Adam and Eve were told not to eat the fruit of the Tree of good and evil.  The tempter (the serpent) told them that if they did they would be like God and know everything, so they succumbed to that temptation and ate the forbidden fruit.  These first few chapters in Genesis are mythological, meaning they are stories that point to a greater truth.  The truth is still true, though the words are simply a story, not necessary historical fact like we describe history today.  Adam, for instance is Hebrew for “man”; Eva or Ema is Hebrew for “mother”.  This story demonstrates in narrative form the story of our first parents and the constant struggle we witness every day between good and evil.  That first disobedience of Adam and Eve destroyed the harmony of Eden and we have been trying to get back to Eden ever since.  The Church has called this first act of disobedience Original Sin.  St Augustine was the first to use the term, and told us that our parent’s first sin was passed down through the generations and has forever marked each human person since then.  Technically, we did not commit this sin, we contracted it through our parents, but we are marked by it and it has altered our nature; we are still good, but we are now inclined toward evil.  It has wounded our nature.  In The Catechism of the Catholic Church (CCC), paragraph 389, we also hear: 
The doctrine of original sin is, so to speak, the “reverse side” of the good News that Jesus is the Savior of all men, that all need salvation, and that salvation is offered to all through Christ.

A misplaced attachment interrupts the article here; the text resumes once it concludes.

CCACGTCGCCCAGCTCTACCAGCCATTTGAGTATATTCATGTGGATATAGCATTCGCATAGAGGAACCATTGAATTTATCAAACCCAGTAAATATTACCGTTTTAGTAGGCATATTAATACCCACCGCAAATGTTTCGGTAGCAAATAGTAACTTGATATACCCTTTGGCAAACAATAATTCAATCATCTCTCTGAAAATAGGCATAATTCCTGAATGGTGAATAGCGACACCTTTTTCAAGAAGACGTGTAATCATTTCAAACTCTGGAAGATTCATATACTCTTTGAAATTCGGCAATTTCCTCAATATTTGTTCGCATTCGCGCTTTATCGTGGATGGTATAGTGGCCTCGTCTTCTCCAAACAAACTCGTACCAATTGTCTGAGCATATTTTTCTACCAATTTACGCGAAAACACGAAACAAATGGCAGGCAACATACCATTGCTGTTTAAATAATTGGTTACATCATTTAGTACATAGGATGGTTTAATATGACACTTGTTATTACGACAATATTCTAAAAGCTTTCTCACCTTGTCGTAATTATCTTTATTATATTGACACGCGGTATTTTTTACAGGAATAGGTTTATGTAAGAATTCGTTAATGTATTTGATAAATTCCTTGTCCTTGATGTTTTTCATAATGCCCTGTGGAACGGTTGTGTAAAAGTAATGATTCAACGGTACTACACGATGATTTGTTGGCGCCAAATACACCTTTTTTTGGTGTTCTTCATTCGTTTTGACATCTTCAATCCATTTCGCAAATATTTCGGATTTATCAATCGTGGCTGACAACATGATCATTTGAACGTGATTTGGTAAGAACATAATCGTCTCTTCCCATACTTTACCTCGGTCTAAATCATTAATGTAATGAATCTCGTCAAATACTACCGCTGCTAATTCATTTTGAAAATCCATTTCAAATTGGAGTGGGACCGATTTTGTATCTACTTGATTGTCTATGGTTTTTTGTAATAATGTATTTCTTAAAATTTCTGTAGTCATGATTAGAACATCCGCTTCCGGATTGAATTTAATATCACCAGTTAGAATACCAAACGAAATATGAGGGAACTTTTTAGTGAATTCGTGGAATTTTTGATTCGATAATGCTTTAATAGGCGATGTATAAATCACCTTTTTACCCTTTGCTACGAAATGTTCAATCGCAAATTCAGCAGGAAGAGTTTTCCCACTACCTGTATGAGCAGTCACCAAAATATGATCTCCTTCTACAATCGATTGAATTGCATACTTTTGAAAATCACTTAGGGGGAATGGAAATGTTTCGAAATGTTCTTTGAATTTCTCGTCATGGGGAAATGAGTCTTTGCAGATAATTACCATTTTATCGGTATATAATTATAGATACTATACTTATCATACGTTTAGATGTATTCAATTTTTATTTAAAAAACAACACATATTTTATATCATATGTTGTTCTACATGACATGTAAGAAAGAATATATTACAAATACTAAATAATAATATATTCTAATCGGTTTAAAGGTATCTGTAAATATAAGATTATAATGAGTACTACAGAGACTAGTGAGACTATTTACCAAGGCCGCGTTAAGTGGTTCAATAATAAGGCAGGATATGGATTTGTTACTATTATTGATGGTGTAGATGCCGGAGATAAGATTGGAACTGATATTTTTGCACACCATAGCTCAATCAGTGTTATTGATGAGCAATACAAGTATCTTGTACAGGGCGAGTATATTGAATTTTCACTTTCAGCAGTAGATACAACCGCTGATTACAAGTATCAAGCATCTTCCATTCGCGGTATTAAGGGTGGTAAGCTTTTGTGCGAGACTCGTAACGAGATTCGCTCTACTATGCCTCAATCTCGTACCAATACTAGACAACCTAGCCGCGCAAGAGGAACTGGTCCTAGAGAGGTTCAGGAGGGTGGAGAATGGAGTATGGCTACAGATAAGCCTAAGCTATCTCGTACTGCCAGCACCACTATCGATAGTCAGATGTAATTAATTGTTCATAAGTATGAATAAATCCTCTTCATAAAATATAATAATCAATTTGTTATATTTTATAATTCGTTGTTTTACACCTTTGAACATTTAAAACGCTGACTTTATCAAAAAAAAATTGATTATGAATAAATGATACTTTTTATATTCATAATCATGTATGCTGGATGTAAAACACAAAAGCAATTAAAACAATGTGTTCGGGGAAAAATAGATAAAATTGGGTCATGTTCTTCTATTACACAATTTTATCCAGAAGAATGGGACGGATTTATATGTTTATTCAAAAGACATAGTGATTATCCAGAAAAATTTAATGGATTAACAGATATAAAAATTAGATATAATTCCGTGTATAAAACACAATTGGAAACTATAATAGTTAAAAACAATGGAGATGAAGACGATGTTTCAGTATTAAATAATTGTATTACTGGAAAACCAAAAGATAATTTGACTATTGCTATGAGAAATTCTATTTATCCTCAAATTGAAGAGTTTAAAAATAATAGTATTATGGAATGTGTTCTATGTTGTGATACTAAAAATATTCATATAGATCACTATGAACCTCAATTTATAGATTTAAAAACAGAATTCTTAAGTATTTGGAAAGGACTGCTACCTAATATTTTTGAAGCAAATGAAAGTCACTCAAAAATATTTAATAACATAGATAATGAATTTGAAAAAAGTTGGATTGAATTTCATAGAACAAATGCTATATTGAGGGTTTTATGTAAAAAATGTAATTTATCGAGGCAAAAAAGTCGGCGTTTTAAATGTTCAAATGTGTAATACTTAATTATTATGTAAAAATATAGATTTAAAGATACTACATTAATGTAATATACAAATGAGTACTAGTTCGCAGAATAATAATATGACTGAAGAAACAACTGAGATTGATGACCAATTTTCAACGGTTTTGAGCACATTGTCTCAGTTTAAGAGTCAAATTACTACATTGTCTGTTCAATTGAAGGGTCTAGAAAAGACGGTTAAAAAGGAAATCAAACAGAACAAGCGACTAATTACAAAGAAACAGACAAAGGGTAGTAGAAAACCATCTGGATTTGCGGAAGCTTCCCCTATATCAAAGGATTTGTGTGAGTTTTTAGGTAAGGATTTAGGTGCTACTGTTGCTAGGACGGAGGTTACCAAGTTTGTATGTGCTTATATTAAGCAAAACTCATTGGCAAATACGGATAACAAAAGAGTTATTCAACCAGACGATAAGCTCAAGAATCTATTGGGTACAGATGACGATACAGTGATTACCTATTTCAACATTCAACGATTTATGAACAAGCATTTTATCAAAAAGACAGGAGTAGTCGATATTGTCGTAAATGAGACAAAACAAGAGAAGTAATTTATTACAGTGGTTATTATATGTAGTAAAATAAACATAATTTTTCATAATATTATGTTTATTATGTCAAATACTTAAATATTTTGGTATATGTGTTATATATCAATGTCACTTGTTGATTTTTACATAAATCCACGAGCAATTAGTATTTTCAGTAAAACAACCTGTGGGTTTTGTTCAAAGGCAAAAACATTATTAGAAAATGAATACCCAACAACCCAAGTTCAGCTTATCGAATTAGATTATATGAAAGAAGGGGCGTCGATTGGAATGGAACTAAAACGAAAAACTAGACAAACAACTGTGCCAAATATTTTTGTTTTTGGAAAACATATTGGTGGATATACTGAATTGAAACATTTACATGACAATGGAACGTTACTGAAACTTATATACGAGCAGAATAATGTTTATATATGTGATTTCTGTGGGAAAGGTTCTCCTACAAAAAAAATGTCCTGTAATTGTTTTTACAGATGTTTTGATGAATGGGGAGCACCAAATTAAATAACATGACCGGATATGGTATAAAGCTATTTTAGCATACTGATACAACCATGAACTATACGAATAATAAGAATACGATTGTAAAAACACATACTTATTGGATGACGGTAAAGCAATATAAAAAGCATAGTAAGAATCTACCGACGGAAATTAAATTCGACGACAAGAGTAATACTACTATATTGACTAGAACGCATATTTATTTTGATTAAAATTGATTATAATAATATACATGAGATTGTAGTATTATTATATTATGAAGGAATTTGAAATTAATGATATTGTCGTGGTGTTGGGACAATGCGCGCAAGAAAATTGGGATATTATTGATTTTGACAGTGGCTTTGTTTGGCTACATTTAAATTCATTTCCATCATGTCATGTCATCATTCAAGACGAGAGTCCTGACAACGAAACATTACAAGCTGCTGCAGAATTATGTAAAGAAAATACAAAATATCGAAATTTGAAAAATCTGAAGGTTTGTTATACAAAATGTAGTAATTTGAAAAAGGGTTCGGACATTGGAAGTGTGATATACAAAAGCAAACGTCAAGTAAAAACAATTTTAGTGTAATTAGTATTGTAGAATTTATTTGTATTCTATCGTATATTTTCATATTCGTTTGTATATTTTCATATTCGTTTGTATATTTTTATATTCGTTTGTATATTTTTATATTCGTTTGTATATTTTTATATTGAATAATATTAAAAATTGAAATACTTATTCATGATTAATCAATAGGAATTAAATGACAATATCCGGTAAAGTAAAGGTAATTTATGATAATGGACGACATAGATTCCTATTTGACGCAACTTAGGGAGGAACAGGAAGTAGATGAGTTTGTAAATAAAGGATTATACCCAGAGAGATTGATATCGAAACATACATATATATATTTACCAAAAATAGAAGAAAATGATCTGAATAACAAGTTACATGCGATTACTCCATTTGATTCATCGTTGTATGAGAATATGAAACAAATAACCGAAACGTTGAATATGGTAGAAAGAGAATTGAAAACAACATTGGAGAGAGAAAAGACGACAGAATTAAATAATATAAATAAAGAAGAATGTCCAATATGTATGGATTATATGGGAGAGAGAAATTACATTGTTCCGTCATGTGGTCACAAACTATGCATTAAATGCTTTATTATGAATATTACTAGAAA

In Holy Saturday’s vigil liturgy, the Exultet is sung, that most glorious song of Christ’s resurrection which celebrates the redemption of the human race.  In that hymn, we hear the words, “O felix culpa” or “O happy fault” and it is referring to that first original sin which caused us to need a savior.  If Adam and Eve had not sinned, we might never have needed a savior, or have come to know the Christ.  In that sense, it is a happy fault.  Creation of man and woman is described in the opening lines of Genesis.  In just a few verses later in that book of Genesis right after the fall, in chapter 3:15, we hear the first promise of a savior: “I will put enmity between you and the woman, between your offspring and hers; he will strike your head, and you will strike his heal.”  God was speaking to the serpent that first tempted Eve, but in these few short words, God promised a redeemer.  God would send his Son who would redress the wrong and bring salvation and redemption to all.  Human beings had abused their freedoms and we have been suffering because of that abuse ever since.  Even today, when we celebrate freedom, almost everywhere in civic life it is often a misguided type of freedom, one that excludes God and one that thinks true freedom can be enjoyed without any restrictions of parameters.  Original sin is a deprivation,  a loss of original righteousness or justice with which our first parents were created.  With Jesus Christ, however, and especially with baptism, we are freed from original sin.  We are strengthened against the power of sin and death; we are reconciled to God and made members of his holy people, the Church.
American Modern Culture